Following a February 20, 1998, preview party, the official grand opening was held on February 21, 1998.

The previous museum space (inside the Arsenal building in MacArthur Park) occupied 14,000 square feet, 8,000 of which was display space. After the move, the museum had 35,000 square feet of display space.

2019 Museum of Discovery Science After Dark starts with Troopers vs. Trekkies

It’s a new year and the Museum of Discovery is stirring the pot by hosting an event that addresses one of the greatest arguments of all time – an argument that has allies in every corner of the galaxy.

On Thursday, January 31 from 6pm to 9pm, come to the Museum of Discovery for their first Science After Dark of 2019 and take part in “Troopers vs. Trekkies”

Whether you’re boldly going where no man has gone before or you’re already in a galaxy far, far away, you’ve probably heard the age-old debate about which of science fiction’s two biggest franchises is better.

Is it Star Wars?

Is it Star Trek?

Is the Museum crazy for doing this?

Science After Dark is for ages 21 and up. Tickets are $10 or free for members.

The 2019 presenting sponsor is Fassler Hall.  Sponsors are Stone’s Throw Brewing and Rock Town Distillery.

Who says the Museum of Discovery is only for kids?!? Not the hundreds of 21-and-older science-and-fun lovers who attend Science After Dark each month. Because, science is fun … at any age! Science After Dark provides visitors the opportunity to have fun and learn about science in a unique setting. Museum educators pick a science-related topic and build an entertaining, interactive evening around it. You never know what will sprout, pop, fizzle, or glow. We invite you to discover the science of having fun. Museum partners are there to serve pizza, and a full bar from craft beer to wine to cocktails is available. And beyond the themed activities each month, Science After Dark admission ($10, free for members) includes access to all museum galleries and our 90-plus hands-on, interactive exhibits.

Rock the Oscars 2019: Gregory Peck

In August 1977, Oscar winner Gregory Peck appeared in Little Rock for the premiere of the film MacARTHUR.  He played the general who had been born in Little Rock but who spent most of his life downplaying (or even denying) that fact.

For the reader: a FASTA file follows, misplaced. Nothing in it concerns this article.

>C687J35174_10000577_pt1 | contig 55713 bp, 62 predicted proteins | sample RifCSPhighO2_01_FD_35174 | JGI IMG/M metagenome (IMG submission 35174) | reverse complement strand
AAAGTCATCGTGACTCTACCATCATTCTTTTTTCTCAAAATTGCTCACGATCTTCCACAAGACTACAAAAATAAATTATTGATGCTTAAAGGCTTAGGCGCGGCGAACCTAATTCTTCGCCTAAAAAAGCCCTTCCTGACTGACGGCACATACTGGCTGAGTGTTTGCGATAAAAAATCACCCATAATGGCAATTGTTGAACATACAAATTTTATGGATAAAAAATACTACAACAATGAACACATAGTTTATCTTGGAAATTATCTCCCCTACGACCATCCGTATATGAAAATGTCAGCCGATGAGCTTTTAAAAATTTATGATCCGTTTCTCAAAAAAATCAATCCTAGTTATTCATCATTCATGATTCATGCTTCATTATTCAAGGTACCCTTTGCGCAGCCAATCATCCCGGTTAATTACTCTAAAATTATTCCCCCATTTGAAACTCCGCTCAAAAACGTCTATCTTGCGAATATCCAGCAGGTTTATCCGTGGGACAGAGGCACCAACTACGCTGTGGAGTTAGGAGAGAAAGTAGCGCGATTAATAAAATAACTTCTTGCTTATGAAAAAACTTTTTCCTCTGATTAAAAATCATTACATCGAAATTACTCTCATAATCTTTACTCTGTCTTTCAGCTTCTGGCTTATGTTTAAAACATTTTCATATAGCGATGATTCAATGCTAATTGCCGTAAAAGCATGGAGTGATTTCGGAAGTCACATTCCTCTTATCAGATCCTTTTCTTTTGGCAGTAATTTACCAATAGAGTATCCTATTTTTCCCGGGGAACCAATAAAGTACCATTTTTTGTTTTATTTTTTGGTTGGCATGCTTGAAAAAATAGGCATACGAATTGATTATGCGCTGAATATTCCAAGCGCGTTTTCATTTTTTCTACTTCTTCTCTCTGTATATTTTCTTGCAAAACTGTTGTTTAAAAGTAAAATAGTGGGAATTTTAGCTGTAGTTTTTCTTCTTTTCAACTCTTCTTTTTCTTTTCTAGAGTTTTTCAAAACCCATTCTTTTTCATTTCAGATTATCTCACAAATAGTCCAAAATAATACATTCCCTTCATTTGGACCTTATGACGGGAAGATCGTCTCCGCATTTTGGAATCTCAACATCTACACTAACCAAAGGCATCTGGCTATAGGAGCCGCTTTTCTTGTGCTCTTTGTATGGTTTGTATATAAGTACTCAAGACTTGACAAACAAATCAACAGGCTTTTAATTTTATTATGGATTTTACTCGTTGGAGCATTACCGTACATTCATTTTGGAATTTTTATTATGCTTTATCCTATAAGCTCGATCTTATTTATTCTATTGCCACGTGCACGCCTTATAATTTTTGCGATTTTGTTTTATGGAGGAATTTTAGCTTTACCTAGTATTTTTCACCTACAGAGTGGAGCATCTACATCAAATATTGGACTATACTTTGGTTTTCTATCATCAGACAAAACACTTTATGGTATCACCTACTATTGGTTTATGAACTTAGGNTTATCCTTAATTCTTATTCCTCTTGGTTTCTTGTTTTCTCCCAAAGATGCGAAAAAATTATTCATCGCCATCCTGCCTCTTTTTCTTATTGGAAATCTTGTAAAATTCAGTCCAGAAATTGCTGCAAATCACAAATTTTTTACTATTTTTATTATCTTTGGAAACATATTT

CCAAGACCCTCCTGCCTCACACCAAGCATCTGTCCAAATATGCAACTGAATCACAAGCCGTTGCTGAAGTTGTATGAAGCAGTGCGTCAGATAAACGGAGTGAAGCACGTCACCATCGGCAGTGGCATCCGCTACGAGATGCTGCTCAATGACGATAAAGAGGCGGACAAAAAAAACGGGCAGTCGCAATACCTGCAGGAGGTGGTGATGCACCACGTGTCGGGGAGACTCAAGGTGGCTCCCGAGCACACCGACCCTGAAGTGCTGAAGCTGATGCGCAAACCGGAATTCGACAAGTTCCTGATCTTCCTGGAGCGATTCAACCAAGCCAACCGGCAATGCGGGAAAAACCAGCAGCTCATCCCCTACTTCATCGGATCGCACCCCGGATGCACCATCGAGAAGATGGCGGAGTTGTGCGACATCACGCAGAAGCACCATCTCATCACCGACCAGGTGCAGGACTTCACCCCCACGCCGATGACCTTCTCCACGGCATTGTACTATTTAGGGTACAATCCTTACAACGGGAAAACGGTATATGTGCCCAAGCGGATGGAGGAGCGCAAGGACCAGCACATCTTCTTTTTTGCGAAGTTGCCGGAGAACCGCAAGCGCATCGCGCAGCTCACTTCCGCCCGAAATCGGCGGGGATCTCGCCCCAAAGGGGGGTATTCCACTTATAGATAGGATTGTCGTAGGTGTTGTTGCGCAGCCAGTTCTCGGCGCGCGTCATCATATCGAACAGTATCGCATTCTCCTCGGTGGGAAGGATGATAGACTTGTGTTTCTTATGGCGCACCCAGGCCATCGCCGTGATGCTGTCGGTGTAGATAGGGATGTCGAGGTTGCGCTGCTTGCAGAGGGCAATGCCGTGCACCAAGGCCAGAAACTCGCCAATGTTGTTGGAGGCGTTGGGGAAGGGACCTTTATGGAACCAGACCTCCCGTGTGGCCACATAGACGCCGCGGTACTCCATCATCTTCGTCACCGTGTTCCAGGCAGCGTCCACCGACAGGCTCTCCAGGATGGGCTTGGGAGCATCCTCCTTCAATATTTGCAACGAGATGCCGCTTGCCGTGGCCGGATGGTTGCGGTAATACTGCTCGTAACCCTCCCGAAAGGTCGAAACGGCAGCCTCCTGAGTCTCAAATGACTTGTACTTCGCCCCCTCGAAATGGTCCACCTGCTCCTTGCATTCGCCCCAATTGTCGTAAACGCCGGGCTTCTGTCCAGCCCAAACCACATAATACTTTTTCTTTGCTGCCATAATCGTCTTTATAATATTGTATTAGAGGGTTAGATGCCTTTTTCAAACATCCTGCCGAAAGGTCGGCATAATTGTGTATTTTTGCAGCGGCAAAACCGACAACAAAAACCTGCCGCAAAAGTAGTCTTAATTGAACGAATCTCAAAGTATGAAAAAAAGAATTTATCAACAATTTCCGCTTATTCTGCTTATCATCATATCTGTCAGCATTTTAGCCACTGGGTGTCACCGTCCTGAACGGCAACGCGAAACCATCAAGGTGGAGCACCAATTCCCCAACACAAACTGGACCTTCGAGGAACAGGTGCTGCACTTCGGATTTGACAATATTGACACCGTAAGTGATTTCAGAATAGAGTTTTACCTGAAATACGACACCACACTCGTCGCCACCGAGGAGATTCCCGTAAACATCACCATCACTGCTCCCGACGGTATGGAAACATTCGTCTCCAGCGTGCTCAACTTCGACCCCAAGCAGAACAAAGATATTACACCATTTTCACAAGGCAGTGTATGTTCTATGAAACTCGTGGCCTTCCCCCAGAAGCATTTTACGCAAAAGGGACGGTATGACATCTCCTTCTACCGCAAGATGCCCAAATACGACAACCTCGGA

MacArthur was brought to the screen by Universal Pictures.  It was their attempt to capitalize on the success of the movie Patton, including sharing some of the same members of the production team.

Told entirely in flashback, it starred Peck as the fabled World War II general who was born in Little Rock. It focuses primarily on events in 1942 during the war, his dismissal by Truman in 1952, and his famous address to West Point in 1962.

Peck initially did not care for the subject or the script, but eventually stated that he grew to admire the challenges MacArthur faced.  Peck later called it one of his favorites roles, if not one of his favorite movies.

Producer Frank McCarthy, who worked on both Patton and MacArthur once said of Patton and MacArthur: “Both were complex men but General MacArthur was complex on a much broader scale. Patton had no ambition except to be a soldier and to command a field army. He was strictly command.”

Most of the film was shot on the backlot at the movie studio, which impacted the quality of the film.  The production budget simply would not allow for overseas location filming.

The premiere was a fundraiser for the Museum of Science and History (now the Museum of Discovery).  At the time it was located in the Arsenal Building, in which MacArthur had been born.  Since 1999, that has been home to the MacArthur Museum of Arkansas Military History.  Since MacArthur only spent a few hours in Little Rock as an adult, it is possible that Peck spent more time in the building than the General did.